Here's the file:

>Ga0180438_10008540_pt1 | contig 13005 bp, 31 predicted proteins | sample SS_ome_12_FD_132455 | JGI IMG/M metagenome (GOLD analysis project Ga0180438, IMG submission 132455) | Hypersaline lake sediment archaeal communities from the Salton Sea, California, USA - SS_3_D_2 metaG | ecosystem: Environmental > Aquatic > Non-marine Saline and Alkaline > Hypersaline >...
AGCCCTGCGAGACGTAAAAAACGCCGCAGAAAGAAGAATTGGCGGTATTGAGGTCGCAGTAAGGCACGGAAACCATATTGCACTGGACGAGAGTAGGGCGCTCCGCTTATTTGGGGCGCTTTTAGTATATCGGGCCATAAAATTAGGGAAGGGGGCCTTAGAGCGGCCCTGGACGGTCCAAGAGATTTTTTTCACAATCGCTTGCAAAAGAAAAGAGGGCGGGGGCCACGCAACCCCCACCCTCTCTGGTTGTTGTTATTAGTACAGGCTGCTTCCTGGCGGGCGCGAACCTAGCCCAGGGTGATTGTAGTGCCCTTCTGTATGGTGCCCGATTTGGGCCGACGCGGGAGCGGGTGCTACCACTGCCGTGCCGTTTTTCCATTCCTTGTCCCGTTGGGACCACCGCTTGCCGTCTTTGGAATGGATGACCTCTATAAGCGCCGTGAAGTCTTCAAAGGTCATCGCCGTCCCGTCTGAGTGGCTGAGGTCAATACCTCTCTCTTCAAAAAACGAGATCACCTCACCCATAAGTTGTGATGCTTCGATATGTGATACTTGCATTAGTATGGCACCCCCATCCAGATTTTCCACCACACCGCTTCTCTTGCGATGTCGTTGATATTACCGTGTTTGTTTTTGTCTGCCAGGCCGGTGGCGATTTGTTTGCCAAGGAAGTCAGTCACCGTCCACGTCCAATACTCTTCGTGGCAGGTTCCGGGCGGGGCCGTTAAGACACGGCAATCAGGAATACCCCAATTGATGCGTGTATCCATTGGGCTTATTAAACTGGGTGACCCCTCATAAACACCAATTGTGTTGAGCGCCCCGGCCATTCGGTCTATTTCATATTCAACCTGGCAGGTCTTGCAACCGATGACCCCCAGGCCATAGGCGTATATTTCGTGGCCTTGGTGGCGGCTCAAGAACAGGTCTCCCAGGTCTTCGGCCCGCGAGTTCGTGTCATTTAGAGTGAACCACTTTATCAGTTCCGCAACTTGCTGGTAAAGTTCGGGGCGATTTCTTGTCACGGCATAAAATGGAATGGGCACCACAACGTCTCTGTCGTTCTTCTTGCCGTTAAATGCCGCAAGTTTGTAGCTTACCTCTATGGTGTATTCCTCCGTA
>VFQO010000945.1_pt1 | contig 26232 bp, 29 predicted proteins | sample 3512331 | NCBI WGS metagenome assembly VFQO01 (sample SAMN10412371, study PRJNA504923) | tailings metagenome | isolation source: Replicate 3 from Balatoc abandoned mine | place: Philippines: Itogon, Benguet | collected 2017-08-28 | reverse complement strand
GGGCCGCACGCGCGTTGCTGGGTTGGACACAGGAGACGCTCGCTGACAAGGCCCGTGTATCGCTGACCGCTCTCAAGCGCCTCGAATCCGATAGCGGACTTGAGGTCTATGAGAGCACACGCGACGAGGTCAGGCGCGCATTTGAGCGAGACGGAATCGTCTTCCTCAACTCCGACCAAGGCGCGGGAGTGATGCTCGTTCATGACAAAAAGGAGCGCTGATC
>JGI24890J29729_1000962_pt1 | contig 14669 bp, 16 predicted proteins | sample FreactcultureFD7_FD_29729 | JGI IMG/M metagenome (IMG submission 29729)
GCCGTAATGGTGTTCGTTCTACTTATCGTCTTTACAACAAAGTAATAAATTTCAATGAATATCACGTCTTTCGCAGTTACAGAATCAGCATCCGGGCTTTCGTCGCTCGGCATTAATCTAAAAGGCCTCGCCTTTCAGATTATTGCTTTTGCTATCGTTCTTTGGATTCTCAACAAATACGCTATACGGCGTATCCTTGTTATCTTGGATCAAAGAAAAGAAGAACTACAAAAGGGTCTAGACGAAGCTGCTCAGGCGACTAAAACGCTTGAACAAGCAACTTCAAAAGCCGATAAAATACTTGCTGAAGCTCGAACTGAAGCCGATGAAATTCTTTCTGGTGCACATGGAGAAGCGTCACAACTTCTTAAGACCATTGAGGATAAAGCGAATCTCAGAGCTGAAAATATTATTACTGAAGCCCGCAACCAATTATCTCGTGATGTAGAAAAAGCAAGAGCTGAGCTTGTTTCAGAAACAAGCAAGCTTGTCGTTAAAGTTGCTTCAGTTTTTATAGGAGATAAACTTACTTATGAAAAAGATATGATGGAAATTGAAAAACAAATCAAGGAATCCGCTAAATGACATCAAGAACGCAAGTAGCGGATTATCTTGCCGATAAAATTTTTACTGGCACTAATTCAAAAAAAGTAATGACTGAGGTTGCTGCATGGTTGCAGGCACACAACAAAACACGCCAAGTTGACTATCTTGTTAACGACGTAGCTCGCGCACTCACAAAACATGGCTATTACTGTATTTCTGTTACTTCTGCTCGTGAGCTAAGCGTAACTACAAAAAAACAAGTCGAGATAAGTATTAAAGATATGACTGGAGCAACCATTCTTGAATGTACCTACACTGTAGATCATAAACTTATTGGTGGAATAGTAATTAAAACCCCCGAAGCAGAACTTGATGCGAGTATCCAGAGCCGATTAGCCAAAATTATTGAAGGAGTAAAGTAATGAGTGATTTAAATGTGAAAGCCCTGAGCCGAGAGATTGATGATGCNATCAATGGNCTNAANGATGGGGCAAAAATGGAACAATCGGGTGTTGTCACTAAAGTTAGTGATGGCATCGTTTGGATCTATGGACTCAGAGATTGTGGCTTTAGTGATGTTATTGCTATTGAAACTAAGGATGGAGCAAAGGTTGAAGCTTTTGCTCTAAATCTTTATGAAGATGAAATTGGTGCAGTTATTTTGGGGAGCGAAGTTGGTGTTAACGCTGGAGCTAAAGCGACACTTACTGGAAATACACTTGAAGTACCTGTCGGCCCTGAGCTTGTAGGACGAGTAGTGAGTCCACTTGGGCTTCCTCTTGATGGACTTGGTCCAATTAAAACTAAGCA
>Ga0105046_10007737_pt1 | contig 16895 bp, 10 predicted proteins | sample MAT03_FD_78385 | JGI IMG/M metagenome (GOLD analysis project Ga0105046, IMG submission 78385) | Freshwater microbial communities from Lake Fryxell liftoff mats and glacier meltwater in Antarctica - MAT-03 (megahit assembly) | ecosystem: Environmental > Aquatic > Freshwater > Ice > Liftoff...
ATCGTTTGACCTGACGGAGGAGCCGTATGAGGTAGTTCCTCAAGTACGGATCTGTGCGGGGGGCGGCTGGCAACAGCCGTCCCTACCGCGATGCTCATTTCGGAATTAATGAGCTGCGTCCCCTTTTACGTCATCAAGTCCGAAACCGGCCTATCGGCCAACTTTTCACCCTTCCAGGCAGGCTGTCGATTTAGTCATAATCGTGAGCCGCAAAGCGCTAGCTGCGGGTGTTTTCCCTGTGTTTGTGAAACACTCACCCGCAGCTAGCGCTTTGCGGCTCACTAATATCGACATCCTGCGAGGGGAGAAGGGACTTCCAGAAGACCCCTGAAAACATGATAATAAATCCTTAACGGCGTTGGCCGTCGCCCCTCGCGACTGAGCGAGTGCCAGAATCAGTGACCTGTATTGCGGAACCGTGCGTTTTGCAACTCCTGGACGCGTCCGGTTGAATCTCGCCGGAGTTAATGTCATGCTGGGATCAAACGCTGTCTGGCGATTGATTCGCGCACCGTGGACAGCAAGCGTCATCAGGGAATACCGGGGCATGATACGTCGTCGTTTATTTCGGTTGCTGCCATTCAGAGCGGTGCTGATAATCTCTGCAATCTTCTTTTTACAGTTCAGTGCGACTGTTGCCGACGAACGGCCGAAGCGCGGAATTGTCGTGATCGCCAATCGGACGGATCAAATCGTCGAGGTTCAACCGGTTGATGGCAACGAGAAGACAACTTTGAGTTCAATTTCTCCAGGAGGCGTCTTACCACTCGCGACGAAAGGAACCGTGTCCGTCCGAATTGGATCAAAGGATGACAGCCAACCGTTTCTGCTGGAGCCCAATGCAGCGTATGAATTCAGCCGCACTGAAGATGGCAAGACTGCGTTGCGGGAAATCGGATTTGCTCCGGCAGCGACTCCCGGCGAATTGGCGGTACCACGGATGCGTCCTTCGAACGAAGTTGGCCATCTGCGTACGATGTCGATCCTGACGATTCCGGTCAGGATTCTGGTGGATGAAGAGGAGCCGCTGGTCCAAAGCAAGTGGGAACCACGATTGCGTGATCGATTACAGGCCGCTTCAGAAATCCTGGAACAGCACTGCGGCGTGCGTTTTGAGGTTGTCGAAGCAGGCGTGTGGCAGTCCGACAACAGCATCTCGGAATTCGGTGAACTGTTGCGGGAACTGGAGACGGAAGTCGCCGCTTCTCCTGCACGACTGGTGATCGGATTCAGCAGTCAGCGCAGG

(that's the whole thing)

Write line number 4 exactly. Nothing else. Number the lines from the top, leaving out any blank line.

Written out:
GGGCCGCACGCGCGTTGCTGGGTTGGACACAGGAGACGCTCGCTGACAAGGCCCGTGTATCGCTGACCGCTCTCAAGCGCCTCGAATCCGATAGCGGACTTGAGGTCTATGAGAGCACACGCGACGAGGTCAGGCGCGCATTTGAGCGAGACGGAATCGTCTTCCTCAACTCCGACCAAGGCGCGGGAGTGATGCTCGTTCATGACAAAAAGGAGCGCTGATC